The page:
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This closet

In Using Futures 2.0 to Manage Intractable Futures (PDF, sorry), futurist Alex Soojung-Kim Pang, PhD, explores the idea of weight loss as an "intractable problem," which "is difficult but not impossible to realize, requires persistent effort for an extended period, and can be subverted by biases, instincts, and our willingness to let rationalization trump rationality."

The essay is worth a read. He lost 50 lbs using some fascinating approaches to self-monitoring, self-experimentation, and mindfulness.

I've lost about 15 pounds, and this evening I dropped by my mom's for a visit. She said, "Have you lost some weight?" and I said, "Not on purpose."

What made me lie like that? I'm not sure. Though I write about it here, I'm totally in the closet about my "diet". I don't want people to comment on my appearance, even though appearance is one of my motivations for losing weight, and I certainly don't want to be seen as "dieting". I haven't figured out why that is yet, but it has something to do with being the only fat person in my entire extended family, and just not wanting it noticed anymore.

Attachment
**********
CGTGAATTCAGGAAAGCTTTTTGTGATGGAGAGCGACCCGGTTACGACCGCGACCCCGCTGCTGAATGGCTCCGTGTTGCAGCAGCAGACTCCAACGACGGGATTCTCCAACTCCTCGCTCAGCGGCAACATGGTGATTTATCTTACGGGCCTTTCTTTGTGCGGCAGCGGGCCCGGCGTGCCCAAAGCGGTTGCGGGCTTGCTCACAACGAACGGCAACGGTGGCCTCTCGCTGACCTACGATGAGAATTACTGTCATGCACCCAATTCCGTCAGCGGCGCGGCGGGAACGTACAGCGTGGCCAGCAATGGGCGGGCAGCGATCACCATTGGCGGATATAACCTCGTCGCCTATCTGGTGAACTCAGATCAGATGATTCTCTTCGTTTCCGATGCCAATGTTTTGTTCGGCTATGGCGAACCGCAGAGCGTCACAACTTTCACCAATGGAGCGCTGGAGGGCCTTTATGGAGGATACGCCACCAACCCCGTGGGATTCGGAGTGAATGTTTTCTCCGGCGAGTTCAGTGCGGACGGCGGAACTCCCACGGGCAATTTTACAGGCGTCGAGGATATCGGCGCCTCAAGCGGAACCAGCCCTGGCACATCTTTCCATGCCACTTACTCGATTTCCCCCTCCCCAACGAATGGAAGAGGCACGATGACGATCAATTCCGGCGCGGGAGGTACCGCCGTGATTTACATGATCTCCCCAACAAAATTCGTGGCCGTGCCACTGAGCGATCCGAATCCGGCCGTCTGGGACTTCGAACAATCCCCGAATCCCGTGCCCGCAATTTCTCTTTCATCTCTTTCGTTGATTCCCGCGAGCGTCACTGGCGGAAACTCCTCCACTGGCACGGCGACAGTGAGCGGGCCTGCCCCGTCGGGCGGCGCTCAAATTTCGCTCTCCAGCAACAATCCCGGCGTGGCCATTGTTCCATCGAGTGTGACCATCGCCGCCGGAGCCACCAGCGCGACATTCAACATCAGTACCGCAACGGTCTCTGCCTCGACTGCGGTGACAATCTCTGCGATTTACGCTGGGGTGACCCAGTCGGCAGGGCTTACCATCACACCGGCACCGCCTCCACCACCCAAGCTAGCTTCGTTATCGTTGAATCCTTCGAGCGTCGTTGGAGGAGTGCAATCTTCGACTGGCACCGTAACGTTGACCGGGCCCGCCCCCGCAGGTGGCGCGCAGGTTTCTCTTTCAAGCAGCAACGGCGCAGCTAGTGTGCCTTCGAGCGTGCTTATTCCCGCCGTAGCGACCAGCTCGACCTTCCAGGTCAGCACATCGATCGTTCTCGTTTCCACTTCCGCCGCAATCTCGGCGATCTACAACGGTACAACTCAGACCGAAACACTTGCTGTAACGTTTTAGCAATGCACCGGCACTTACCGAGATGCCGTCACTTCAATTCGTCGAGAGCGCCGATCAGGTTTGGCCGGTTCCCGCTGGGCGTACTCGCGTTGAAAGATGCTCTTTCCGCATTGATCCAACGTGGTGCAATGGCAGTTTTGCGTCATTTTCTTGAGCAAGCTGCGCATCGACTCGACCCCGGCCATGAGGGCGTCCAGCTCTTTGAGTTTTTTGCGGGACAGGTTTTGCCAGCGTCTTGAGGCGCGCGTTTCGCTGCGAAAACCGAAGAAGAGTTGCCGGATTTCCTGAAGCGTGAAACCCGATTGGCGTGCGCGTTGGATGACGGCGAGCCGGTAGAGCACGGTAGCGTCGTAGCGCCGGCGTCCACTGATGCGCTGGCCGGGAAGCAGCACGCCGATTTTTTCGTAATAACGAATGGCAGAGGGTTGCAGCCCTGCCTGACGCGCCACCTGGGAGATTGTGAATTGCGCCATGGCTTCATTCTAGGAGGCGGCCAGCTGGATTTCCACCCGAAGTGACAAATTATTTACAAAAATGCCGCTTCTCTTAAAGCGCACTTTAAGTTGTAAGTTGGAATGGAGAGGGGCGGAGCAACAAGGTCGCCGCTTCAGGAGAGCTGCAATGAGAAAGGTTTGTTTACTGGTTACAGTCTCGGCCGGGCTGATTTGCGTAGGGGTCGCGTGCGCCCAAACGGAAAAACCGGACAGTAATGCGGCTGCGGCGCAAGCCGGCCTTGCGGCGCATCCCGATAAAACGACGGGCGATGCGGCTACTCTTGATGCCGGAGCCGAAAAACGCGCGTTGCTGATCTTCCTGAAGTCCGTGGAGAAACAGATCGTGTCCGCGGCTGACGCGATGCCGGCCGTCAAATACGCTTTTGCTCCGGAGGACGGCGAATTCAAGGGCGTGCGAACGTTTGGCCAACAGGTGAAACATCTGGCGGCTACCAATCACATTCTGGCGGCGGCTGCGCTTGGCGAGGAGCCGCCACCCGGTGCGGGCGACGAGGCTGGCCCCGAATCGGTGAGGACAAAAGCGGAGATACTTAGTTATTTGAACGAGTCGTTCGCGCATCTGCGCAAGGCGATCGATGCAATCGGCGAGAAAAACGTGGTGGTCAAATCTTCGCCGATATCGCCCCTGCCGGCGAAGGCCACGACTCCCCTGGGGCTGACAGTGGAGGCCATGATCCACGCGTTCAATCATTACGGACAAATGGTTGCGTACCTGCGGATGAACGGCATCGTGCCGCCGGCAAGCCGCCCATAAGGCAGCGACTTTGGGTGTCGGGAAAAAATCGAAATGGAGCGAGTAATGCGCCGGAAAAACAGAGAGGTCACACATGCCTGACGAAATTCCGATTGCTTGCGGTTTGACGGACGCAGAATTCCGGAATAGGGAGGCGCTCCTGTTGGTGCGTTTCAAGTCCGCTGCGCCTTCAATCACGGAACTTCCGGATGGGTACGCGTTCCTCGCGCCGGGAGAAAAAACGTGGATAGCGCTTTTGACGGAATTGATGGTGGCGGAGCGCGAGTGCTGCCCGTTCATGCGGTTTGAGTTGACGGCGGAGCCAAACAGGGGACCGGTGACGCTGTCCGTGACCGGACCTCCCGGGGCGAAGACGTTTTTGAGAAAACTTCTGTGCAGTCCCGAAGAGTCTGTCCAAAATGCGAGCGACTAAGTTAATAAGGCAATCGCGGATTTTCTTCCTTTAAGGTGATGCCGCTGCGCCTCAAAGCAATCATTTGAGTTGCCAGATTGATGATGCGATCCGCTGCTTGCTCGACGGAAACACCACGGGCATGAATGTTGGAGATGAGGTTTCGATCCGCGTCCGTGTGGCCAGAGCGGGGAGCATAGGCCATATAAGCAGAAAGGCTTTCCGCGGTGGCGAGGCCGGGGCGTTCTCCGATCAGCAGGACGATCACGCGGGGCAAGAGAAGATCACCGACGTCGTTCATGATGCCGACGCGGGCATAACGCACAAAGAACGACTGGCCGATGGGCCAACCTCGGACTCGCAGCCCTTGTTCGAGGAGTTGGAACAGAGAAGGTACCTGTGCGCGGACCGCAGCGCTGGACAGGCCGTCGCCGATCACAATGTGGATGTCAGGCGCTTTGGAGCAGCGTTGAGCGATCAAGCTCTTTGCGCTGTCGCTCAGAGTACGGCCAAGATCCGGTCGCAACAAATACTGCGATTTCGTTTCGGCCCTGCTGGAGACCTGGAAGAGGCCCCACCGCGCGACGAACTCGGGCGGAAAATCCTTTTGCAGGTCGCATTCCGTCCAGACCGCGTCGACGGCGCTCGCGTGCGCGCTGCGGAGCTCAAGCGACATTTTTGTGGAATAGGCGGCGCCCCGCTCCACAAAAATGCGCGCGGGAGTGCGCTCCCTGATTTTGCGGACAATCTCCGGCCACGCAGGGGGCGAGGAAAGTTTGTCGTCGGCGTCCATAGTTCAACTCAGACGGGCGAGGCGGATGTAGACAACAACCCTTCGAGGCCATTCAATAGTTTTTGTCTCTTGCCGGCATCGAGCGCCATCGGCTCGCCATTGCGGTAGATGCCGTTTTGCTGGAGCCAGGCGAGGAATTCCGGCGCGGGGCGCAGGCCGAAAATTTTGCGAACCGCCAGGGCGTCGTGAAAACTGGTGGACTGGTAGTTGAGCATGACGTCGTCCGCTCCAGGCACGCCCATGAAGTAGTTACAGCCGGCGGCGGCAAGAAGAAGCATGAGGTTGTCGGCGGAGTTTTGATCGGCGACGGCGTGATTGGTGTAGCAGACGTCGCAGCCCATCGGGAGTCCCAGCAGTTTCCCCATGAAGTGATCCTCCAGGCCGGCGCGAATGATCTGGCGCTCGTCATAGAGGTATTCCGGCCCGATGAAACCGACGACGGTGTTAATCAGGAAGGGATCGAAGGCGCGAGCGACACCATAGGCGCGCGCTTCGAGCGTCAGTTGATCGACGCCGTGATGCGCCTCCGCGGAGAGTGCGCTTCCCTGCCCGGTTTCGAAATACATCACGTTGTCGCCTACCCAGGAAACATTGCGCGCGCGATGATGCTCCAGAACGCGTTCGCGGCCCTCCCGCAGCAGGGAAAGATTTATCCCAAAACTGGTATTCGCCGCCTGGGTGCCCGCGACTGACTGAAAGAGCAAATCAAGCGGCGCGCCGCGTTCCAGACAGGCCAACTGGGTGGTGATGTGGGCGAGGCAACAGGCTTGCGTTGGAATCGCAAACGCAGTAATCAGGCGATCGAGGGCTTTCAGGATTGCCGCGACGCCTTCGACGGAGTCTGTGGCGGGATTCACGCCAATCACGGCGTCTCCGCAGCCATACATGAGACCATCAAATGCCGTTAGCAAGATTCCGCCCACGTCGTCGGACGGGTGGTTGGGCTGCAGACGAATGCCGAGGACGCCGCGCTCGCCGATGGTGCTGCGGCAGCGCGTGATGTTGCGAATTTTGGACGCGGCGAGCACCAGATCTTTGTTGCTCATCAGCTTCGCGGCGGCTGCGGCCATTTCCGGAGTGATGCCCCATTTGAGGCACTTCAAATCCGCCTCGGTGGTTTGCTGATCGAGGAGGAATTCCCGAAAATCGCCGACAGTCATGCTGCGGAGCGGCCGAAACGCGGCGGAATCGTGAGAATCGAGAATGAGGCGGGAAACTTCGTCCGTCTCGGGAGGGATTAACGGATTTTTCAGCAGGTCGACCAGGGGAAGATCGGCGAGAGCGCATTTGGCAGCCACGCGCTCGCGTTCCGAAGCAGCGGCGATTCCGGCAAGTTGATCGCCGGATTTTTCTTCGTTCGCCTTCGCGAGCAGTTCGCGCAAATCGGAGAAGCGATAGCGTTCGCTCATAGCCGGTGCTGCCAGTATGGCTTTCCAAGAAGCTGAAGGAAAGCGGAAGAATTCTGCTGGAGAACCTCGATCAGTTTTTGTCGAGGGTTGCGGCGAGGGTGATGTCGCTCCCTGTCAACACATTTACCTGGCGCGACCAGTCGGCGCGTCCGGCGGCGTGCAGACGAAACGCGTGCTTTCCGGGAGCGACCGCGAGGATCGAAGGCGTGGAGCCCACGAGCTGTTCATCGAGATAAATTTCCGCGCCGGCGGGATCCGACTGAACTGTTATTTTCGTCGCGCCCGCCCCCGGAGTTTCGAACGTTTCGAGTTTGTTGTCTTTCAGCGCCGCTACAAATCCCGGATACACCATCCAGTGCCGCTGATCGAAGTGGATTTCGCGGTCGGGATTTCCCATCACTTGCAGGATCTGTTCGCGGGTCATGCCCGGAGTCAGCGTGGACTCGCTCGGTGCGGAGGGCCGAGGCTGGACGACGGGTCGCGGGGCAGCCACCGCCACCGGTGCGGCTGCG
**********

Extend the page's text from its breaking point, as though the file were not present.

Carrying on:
Those 15 pounds, however, are starting to pay dividends--at least, I think they are. It's getting easier to ride my bike uphill, I'm in top gear much more of the time, and after 16 months of daily riding, I'm suddenly gaining speed.

I don't know if it's related at all, but it's my understanding that estrogen is stored in the fat cells, and so is possibly released by weight-reduction: I started a menstrual period today, something that stopped happening for me well over a year ago, and I haven't had a hot flash in at least a couple of weeks.

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